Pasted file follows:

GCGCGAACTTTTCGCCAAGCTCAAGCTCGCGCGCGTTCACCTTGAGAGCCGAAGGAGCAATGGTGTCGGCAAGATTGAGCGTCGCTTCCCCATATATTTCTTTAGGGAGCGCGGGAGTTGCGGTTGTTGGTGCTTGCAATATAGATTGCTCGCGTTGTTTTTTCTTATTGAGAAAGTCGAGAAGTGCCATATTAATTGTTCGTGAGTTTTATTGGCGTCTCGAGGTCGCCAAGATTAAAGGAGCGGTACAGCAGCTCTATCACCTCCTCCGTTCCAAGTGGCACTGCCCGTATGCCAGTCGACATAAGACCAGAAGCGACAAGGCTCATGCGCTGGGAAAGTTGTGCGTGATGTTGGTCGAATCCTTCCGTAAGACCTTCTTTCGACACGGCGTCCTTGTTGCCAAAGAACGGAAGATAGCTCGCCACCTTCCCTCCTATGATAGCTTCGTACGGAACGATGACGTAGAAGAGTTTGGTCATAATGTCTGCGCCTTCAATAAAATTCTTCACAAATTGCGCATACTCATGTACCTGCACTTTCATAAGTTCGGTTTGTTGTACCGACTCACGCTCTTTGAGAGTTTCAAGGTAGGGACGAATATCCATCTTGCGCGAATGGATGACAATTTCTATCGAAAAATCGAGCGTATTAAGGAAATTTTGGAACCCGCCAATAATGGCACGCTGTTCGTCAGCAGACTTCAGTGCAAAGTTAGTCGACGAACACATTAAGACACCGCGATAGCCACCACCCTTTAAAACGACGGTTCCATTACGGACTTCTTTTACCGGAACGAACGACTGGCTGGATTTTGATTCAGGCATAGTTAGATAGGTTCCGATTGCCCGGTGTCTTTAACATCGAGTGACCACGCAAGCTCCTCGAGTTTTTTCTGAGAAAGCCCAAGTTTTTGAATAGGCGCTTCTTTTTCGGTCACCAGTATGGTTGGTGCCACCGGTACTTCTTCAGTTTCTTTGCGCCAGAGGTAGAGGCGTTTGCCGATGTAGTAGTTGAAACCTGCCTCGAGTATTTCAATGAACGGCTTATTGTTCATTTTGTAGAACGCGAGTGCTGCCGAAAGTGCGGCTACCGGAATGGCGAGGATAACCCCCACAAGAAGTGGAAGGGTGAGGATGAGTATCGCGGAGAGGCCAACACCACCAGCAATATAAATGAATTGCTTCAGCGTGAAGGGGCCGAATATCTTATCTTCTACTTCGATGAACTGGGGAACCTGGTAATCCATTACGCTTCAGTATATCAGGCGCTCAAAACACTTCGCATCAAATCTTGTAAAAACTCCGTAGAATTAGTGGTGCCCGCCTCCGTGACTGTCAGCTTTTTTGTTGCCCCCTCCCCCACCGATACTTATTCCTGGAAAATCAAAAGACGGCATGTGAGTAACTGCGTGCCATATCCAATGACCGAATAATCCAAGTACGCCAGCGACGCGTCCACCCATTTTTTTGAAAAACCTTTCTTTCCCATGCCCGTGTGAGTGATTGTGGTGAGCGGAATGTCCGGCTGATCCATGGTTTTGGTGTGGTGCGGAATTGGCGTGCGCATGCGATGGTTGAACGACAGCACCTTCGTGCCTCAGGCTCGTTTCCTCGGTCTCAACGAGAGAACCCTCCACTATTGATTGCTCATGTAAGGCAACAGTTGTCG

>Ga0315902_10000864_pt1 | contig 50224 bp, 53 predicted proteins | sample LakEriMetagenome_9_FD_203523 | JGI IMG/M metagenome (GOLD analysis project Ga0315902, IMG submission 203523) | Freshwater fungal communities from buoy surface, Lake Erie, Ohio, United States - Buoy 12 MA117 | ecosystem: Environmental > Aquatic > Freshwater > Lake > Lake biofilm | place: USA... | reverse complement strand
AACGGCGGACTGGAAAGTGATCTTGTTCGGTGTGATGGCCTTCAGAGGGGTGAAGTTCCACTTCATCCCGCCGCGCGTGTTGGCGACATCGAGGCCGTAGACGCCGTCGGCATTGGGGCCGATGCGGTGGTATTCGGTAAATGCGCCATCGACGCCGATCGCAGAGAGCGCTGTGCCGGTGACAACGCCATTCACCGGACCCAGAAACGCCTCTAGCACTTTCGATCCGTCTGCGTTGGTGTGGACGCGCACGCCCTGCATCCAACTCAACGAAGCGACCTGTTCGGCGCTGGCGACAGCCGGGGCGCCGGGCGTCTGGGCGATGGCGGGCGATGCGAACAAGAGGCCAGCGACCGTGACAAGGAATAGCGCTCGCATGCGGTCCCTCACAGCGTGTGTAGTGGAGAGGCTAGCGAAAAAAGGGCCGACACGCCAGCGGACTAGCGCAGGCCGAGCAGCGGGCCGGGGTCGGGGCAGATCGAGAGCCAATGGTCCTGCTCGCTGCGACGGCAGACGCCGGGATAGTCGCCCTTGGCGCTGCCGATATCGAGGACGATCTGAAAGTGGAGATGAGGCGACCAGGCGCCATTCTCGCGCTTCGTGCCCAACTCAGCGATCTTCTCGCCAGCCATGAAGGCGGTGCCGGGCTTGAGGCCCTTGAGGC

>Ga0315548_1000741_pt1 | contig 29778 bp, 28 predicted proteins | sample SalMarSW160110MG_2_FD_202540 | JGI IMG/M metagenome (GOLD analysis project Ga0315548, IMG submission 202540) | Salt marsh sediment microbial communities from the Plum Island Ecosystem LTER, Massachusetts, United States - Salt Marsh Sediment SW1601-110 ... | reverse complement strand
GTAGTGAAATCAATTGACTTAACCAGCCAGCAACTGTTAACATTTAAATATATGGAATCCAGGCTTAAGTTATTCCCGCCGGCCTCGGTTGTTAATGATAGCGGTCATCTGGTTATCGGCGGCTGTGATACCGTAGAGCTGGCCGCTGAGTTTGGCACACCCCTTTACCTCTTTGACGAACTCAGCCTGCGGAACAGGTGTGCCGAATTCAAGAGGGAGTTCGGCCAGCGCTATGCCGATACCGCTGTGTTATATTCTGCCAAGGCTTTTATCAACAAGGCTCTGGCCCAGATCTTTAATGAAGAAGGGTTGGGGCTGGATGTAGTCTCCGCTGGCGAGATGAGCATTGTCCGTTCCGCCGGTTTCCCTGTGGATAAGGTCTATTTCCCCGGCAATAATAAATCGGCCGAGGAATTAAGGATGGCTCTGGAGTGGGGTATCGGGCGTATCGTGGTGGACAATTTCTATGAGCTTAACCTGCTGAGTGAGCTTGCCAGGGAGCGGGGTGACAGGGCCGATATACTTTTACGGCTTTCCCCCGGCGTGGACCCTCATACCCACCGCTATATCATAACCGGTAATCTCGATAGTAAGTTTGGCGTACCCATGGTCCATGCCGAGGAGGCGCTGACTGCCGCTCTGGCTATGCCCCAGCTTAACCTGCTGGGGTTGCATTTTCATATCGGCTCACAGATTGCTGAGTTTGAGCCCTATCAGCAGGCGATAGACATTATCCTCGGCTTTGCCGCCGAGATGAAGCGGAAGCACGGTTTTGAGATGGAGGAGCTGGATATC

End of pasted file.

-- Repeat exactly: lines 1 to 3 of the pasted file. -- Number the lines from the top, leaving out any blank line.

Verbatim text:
GCGCGAACTTTTCGCCAAGCTCAAGCTCGCGCGCGTTCACCTTGAGAGCCGAAGGAGCAATGGTGTCGGCAAGATTGAGCGTCGCTTCCCCATATATTTCTTTAGGGAGCGCGGGAGTTGCGGTTGTTGGTGCTTGCAATATAGATTGCTCGCGTTGTTTTTTCTTATTGAGAAAGTCGAGAAGTGCCATATTAATTGTTCGTGAGTTTTATTGGCGTCTCGAGGTCGCCAAGATTAAAGGAGCGGTACAGCAGCTCTATCACCTCCTCCGTTCCAAGTGGCACTGCCCGTATGCCAGTCGACATAAGACCAGAAGCGACAAGGCTCATGCGCTGGGAAAGTTGTGCGTGATGTTGGTCGAATCCTTCCGTAAGACCTTCTTTCGACACGGCGTCCTTGTTGCCAAAGAACGGAAGATAGCTCGCCACCTTCCCTCCTATGATAGCTTCGTACGGAACGATGACGTAGAAGAGTTTGGTCATAATGTCTGCGCCTTCAATAAAATTCTTCACAAATTGCGCATACTCATGTACCTGCACTTTCATAAGTTCGGTTTGTTGTACCGACTCACGCTCTTTGAGAGTTTCAAGGTAGGGACGAATATCCATCTTGCGCGAATGGATGACAATTTCTATCGAAAAATCGAGCGTATTAAGGAAATTTTGGAACCCGCCAATAATGGCACGCTGTTCGTCAGCAGACTTCAGTGCAAAGTTAGTCGACGAACACATTAAGACACCGCGATAGCCACCACCCTTTAAAACGACGGTTCCATTACGGACTTCTTTTACCGGAACGAACGACTGGCTGGATTTTGATTCAGGCATAGTTAGATAGGTTCCGATTGCCCGGTGTCTTTAACATCGAGTGACCACGCAAGCTCCTCGAGTTTTTTCTGAGAAAGCCCAAGTTTTTGAATAGGCGCTTCTTTTTCGGTCACCAGTATGGTTGGTGCCACCGGTACTTCTTCAGTTTCTTTGCGCCAGAGGTAGAGGCGTTTGCCGATGTAGTAGTTGAAACCTGCCTCGAGTATTTCAATGAACGGCTTATTGTTCATTTTGTAGAACGCGAGTGCTGCCGAAAGTGCGGCTACCGGAATGGCGAGGATAACCCCCACAAGAAGTGGAAGGGTGAGGATGAGTATCGCGGAGAGGCCAACACCACCAGCAATATAAATGAATTGCTTCAGCGTGAAGGGGCCGAATATCTTATCTTCTACTTCGATGAACTGGGGAACCTGGTAATCCATTACGCTTCAGTATATCAGGCGCTCAAAACACTTCGCATCAAATCTTGTAAAAACTCCGTAGAATTAGTGGTGCCCGCCTCCGTGACTGTCAGCTTTTTTGTTGCCCCCTCCCCCACCGATACTTATTCCTGGAAAATCAAAAGACGGCATGTGAGTAACTGCGTGCCATATCCAATGACCGAATAATCCAAGTACGCCAGCGACGCGTCCACCCATTTTTTTGAAAAACCTTTCTTTCCCATGCCCGTGTGAGTGATTGTGGTGAGCGGAATGTCCGGCTGATCCATGGTTTTGGTGTGGTGCGGAATTGGCGTGCGCATGCGATGGTTGAACGACAGCACCTTCGTGCCTCAGGCTCGTTTCCTCGGTCTCAACGAGAGAACCCTCCACTATTGATTGCTCATGTAAGGCAACAGTTGTCG

>Ga0315902_10000864_pt1 | contig 50224 bp, 53 predicted proteins | sample LakEriMetagenome_9_FD_203523 | JGI IMG/M metagenome (GOLD analysis project Ga0315902, IMG submission 203523) | Freshwater fungal communities from buoy surface, Lake Erie, Ohio, United States - Buoy 12 MA117 | ecosystem: Environmental > Aquatic > Freshwater > Lake > Lake biofilm | place: USA... | reverse complement strand
AACGGCGGACTGGAAAGTGATCTTGTTCGGTGTGATGGCCTTCAGAGGGGTGAAGTTCCACTTCATCCCGCCGCGCGTGTTGGCGACATCGAGGCCGTAGACGCCGTCGGCATTGGGGCCGATGCGGTGGTATTCGGTAAATGCGCCATCGACGCCGATCGCAGAGAGCGCTGTGCCGGTGACAACGCCATTCACCGGACCCAGAAACGCCTCTAGCACTTTCGATCCGTCTGCGTTGGTGTGGACGCGCACGCCCTGCATCCAACTCAACGAAGCGACCTGTTCGGCGCTGGCGACAGCCGGGGCGCCGGGCGTCTGGGCGATGGCGGGCGATGCGAACAAGAGGCCAGCGACCGTGACAAGGAATAGCGCTCGCATGCGGTCCCTCACAGCGTGTGTAGTGGAGAGGCTAGCGAAAAAAGGGCCGACACGCCAGCGGACTAGCGCAGGCCGAGCAGCGGGCCGGGGTCGGGGCAGATCGAGAGCCAATGGTCCTGCTCGCTGCGACGGCAGACGCCGGGATAGTCGCCCTTGGCGCTGCCGATATCGAGGACGATCTGAAAGTGGAGATGAGGCGACCAGGCGCCATTCTCGCGCTTCGTGCCCAACTCAGCGATCTTCTCGCCAGCCATGAAGGCGGTGCCGGGCTTGAGGCCCTTGAGGC